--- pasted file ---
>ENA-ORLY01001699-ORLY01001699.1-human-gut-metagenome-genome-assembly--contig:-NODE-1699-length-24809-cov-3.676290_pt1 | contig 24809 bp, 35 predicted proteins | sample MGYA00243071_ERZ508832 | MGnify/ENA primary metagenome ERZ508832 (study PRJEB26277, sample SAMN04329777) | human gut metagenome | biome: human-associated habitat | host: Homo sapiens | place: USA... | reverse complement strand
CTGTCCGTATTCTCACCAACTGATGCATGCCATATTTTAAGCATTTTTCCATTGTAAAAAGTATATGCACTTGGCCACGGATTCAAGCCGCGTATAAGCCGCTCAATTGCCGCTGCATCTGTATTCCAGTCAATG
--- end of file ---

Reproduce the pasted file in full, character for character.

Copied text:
>ENA-ORLY01001699-ORLY01001699.1-human-gut-metagenome-genome-assembly--contig:-NODE-1699-length-24809-cov-3.676290_pt1 | contig 24809 bp, 35 predicted proteins | sample MGYA00243071_ERZ508832 | MGnify/ENA primary metagenome ERZ508832 (study PRJEB26277, sample SAMN04329777) | human gut metagenome | biome: human-associated habitat | host: Homo sapiens | place: USA... | reverse complement strand
CTGTCCGTATTCTCACCAACTGATGCATGCCATATTTTAAGCATTTTTCCATTGTAAAAAGTATATGCACTTGGCCACGGATTCAAGCCGCGTATAAGCCGCTCAATTGCCGCTGCATCTGTATTCCAGTCAATG